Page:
Kettlebells, are you serious? They went out of fashion with square wheels! Well, yes, they did, but, unlike square wheels, kettlebells, those odd looking cast iron balls with a handle, had an enduring quality. That quality is now being realised in gyms across the country and, indeed, the world as kettlebell fever boils again.
Why? Simply because kettlebells have proved their worth, time and time again. They’re highly effective for both body strengthening and conditioning when used correctly. And that’s the operative word – correctly. There is a right and wrong way to use these strange beasts and it takes a bit of practice. So be sure to seek guidance from your gym instructor or personal trainer if you’re not sure.
Where did kettlebells come from?
Many people say kettlebells come from 18th century Russia, although Greece and China lay claim to ownership. The original Russian girya was a metal weight used to measure crops. Circus strongmen cottoned onto their crowd-pulling potential about 100 years later and soon after, bodybuilders throughout Europe latched onto them for strength training.
Featured below are four quality kettlebell exercises you can add to your routine for great head-to-toe results.
One: The Swing
It seems easy; you hold the kettlebell in a bent knee position between your legs and swing it to a straight arm, shoulder height position standing upright. But there is a trick to it. So enlist the aid of an expert to perfect your technique early. And make sure you persist as the swing is one of the best full-body toning exercises you can do.
Two: The Single Arm Press
If you’ve ever tried single arm presses with a dumbbell, you’ll know why they’re one of the first exercises you skip past when you’re short of time. They’re awkward, uncomfortable and easy to avoid. It’s the same with barbell presses; they’re nasty things at the best of times.
Not so, using our cast iron wrecking ball. With a kettlebell, the plane of motion somehow feels more natural and maintainable. The shape of the bell and the offset handle seem to allow more fluid, natural motion. Try it for yourself and compare single arm presses with a dumbbell and then with a kettlebell. Which one feels easier and more comfortable to you?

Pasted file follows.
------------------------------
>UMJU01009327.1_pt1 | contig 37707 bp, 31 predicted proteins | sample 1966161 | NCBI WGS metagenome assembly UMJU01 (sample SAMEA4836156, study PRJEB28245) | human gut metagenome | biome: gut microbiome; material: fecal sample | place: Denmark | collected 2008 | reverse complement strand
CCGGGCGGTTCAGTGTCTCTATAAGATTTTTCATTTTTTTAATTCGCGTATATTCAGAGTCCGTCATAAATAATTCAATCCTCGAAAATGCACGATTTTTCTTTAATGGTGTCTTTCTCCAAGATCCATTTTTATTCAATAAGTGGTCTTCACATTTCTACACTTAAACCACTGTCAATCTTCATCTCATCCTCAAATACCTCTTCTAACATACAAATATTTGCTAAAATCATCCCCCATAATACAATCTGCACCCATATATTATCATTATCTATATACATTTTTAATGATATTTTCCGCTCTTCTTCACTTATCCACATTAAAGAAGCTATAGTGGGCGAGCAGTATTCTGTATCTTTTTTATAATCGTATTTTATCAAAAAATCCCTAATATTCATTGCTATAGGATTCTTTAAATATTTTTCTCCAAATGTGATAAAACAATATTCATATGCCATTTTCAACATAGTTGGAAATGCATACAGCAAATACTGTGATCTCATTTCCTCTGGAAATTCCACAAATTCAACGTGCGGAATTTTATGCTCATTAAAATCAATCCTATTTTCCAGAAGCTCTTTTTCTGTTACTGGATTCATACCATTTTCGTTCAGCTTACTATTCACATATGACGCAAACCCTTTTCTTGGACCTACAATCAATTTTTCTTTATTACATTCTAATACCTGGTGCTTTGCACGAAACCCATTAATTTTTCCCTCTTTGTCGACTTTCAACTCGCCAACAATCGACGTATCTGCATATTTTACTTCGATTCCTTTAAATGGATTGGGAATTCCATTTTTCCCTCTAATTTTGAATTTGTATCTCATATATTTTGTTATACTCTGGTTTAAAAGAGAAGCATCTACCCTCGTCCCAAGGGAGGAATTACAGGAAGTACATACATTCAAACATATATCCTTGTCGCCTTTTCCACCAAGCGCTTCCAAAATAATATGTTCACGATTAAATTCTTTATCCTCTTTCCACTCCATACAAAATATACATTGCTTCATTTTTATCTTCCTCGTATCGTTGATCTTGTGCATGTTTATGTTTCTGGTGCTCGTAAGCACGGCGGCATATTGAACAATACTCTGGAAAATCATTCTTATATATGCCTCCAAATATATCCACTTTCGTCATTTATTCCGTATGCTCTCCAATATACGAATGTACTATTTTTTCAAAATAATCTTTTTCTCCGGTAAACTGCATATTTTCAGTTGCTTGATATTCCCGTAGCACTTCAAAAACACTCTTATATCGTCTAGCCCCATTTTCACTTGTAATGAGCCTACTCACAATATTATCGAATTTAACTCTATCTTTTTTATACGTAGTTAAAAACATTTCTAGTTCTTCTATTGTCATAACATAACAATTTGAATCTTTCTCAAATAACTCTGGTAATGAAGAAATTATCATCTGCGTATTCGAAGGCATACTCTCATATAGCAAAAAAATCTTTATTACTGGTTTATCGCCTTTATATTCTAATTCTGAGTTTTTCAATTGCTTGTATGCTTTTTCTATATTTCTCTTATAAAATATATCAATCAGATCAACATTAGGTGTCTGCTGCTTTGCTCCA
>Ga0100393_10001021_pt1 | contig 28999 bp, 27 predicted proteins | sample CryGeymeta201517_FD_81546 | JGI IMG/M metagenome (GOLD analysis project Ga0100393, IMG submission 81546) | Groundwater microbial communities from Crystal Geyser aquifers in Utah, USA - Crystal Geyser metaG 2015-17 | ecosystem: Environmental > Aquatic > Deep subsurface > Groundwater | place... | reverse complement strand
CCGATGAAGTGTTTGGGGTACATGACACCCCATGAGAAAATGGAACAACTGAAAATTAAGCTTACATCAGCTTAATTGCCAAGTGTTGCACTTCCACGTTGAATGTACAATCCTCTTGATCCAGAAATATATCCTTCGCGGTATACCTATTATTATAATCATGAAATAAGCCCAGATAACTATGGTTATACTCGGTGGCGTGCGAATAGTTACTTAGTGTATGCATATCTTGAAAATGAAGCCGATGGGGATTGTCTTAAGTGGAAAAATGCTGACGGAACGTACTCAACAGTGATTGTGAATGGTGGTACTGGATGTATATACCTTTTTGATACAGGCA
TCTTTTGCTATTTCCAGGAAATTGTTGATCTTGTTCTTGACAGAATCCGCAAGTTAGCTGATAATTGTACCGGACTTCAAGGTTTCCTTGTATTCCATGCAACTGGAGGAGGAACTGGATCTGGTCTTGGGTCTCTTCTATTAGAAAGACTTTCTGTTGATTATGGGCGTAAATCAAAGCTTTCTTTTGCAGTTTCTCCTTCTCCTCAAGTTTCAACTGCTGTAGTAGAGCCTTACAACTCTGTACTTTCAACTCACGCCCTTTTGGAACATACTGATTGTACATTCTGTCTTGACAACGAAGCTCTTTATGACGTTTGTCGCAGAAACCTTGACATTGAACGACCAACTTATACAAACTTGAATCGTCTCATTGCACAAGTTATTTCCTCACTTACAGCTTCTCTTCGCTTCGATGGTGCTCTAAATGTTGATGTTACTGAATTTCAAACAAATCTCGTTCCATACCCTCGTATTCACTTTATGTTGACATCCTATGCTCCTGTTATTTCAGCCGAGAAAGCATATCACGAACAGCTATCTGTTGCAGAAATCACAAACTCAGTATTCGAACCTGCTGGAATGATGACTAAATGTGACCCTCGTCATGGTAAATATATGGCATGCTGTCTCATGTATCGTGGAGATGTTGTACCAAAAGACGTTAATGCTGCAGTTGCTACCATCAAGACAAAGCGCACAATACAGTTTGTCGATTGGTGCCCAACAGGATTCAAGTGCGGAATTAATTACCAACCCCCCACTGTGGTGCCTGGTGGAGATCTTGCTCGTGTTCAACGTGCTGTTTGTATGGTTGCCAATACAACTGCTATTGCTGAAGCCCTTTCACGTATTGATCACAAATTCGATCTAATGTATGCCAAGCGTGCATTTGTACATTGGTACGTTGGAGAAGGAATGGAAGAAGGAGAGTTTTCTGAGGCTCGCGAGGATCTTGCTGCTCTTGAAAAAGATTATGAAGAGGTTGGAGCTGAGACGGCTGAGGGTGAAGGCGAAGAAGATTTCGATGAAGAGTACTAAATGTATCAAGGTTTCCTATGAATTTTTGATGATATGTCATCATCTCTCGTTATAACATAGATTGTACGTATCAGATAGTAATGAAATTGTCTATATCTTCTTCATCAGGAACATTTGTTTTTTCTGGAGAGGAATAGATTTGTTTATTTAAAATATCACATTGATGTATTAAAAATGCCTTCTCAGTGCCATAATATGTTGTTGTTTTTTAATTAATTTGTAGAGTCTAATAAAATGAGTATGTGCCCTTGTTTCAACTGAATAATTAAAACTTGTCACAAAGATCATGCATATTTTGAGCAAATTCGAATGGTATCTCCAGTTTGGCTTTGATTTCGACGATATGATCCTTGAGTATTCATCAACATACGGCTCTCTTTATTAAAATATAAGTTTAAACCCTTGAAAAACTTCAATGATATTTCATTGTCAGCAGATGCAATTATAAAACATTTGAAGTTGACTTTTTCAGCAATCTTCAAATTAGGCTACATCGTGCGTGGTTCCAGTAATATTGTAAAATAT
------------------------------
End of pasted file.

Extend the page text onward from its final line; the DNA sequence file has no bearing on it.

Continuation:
Three: The Squat
The kettlebell squat is pretty much identical to any other workout squat. So it’s one of the easier exercises to learn and perform correctly; by doing your common garden variety squat. Hold the kettlebell in both hands in front of your chest and bend at the knees until your upper legs are parallel to the ground. Then, return to a standing position. While many will still vouch for the barbell squat as the crème de la crème of squats, kettlebell squats are a comfortable and power-packed option well-worth bobbing up and down for.
Four: The Snatch
Okay, don’t even try this one without a full understanding of technique. While the snatch is a mega-strength and conditioning exercise and probably the hottest kettlebell workout yet devised, it’s deceptively technical. And while it may appear to be similar to the barbell snatch on paper, it’s anything but.
Yes, the kettlebell is launched from a low position and hauled to a straight arm overhead in one gigantic motion, but done wrong it can explode more than just your muscle strength.
It’s all about such things as hip hinge pattern and being able to drive your hips in an explosive (and correct) movement. Do try it, but do have an expert on hand first.
If you have a personal trainer, they’ll be able to teach you the correct techniques for all these exercises so you can add their high performance to your repertoire. If you don’t, be sure to tap the gym instructor on the shoulder before you throw a single kettlebell around in anger.
This article was proudly provided by the Australian Institute of Personal Trainers, who support Genesis Fitness and help our members achieve their fitness goals. If you are interested in starting a career in Personal Training, click here for more information.